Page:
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The words sleigh and sled are defined in the U.S. as a runnered vehicle that slips or slides over a surface. Technically, a sleigh is used to transport people and a sled to move goods and materials.

Historically, the sled is believed to have been man's earliest attempt to transport. It is written that round straight tree trunks were lashed together to form a type of platform that was dragged over the ground.

The prime years for these vehicles were from the eighteenth century to the advent of the automobile. This time frame was known as the Carriage Era.

For the purpose of simplicity of explanation, I have categorized these vehicles into four classes. First, the earliest sleigh style was known as the country sleigh. These were designed and built by local tradesmen who had no patterns or reproduction technology. The vehicle consisted of a box mounted on a runner assembly. Many of these sleighs had a dual purpose, to transport materials and goods along with taking the family to town or church.

Second was the low slung rough looking work sled that was utilized, as the word implies, for work. The sleigh box was rectangular in shape and mounted on two sets of runners known as bobs. These gave the vehicle great maneuverability and a shorter turning radius. At least one team of work horses was needed for pulling. A sugaring sled is an example of this type of vehicle.


Third, are specialized vehicles used by merchants, postmen, funeral homes and emergency services. Usually these were either fully or partially enclosed and many were mounted on bob runners. Merchants had their logos brightly painted on either side of the box for advertisement.

The fourth category is the most popular sleigh in America, the cutter. This sleigh was functional, light weight, cheap (sold by Sears and Roebuck for $16.93), had a straight runner system, was capable of accepting customization such as springs and covers, transported two people and was pulled by a single horse. Peter Kimball of Maine and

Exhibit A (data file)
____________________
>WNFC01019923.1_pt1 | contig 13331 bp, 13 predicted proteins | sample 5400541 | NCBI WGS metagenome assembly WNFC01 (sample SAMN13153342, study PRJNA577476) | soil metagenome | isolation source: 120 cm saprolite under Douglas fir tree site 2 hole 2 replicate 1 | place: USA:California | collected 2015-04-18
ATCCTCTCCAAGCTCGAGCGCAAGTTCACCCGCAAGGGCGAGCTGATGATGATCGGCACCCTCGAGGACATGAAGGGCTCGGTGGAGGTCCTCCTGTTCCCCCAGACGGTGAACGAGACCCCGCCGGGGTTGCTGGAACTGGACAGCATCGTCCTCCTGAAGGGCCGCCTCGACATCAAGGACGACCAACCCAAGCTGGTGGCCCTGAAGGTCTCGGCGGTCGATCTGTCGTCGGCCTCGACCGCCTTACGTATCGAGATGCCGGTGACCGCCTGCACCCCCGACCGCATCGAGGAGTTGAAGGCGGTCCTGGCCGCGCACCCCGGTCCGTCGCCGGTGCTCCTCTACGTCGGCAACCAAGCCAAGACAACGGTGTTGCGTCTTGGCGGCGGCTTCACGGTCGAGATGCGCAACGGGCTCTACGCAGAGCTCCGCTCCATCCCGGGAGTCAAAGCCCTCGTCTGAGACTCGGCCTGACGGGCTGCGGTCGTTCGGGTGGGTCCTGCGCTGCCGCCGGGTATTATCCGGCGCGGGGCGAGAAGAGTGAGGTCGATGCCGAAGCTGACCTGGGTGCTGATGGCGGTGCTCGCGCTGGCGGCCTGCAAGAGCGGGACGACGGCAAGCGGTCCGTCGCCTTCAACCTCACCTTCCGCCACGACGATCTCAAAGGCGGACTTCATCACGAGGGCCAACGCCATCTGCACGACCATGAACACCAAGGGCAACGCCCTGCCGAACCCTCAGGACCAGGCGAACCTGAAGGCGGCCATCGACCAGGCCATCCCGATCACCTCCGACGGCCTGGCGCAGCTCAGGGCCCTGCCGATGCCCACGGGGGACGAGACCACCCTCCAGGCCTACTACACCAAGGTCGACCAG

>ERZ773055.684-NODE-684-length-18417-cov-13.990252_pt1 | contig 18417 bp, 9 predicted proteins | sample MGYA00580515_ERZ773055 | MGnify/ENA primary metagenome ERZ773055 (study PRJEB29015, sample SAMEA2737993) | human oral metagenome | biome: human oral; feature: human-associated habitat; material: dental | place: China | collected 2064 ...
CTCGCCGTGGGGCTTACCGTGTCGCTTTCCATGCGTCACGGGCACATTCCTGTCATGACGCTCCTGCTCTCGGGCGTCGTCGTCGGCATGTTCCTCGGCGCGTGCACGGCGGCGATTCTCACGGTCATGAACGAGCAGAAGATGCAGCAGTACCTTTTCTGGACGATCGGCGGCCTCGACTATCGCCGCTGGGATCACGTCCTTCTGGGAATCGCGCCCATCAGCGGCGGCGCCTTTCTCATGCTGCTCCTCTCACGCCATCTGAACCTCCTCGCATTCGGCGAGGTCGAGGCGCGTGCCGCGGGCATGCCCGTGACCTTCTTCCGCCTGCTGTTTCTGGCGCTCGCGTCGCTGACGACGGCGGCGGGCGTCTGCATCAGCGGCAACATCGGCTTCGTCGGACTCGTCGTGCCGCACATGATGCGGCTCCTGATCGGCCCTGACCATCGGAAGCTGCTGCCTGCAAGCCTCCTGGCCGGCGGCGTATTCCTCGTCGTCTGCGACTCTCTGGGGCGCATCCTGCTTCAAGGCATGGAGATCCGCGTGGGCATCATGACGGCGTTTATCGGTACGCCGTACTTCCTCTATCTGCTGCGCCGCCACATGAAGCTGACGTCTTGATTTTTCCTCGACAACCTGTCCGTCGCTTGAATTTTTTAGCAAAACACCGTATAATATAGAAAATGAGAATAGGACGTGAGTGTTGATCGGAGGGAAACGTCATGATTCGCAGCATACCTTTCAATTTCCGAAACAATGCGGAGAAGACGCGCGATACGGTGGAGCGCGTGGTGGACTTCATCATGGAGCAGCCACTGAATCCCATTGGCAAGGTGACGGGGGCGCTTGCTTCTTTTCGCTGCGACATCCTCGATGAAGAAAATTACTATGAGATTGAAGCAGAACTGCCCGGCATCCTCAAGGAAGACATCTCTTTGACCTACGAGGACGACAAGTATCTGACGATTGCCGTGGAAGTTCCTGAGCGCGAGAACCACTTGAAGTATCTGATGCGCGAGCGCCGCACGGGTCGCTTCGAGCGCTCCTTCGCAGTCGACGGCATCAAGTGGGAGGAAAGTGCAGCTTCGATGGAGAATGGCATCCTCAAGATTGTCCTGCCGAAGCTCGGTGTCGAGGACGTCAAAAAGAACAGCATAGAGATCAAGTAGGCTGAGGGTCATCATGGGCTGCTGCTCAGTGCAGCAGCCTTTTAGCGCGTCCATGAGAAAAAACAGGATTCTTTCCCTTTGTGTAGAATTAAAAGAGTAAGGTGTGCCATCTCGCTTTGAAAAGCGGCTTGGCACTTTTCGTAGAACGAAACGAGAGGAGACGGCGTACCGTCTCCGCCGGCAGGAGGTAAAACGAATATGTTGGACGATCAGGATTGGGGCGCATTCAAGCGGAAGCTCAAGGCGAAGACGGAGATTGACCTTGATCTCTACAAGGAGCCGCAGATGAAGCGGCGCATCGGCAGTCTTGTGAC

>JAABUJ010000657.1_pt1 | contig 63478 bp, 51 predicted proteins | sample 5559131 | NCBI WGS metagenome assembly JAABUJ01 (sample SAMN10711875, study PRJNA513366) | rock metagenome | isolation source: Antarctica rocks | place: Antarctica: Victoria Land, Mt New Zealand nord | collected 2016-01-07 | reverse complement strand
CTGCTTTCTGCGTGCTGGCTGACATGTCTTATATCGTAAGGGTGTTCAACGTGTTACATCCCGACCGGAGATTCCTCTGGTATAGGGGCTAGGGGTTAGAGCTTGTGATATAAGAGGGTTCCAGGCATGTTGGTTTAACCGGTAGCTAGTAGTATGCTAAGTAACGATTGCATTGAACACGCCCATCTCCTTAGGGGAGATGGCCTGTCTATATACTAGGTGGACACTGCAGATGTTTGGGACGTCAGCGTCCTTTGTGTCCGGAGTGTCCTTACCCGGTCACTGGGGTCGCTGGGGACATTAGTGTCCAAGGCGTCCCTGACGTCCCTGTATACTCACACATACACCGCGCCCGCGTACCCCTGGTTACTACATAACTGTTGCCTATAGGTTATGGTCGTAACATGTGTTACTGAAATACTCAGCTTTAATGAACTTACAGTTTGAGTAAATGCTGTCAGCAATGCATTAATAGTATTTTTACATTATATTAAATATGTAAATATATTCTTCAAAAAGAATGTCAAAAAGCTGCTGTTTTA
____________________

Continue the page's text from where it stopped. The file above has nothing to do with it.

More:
Peter Goold of Albany, New York, are credited with designing
and developing the cutter sleigh around 1830. Through the carriage era thousands of these were manufactured by more
than seventy companies.

Sleigh bells were certainly an important part of a sleigh ride. These bells served a very important purpose as a warning system for other sleigh drivers. The bells were cast bronze, graduated in size for sound and mounted on leather straps or metal bars. Strings of bells were placed over the horse and on the harness. Bells attached by metal straps were fastened to the under side of the shafts. These combinations gave off a distinct sound when the sleigh was in motion.

A ride in a cutter sleigh was bumpy, challenging and sometimes wet and cold. A horse hair seat provided the only comfort from the bumps and road ruts. The vehicle was light weight and had a high center of gravity. Sharp turns and snow banks proved to be hazardous, as tipping the sleigh was possible. Heating devices were portable and included lap robes, soapstone blocks, bricks, ceramic hot water jugs and charcoal heaters. Usually ample heat was available when going to your destination, but the return trip could be cold. With open sleighs, you were at the mercy of the weather. Snow or sleet made for a very wet and uncomfortable experience.

Today, these are facts and memories to be spoken or written. If you have an opportunity to take a sleigh ride, take advantage of this exciting and tranquil experience. It is something you will never forget.

Please click here to view the Allen Sleigh fleet.

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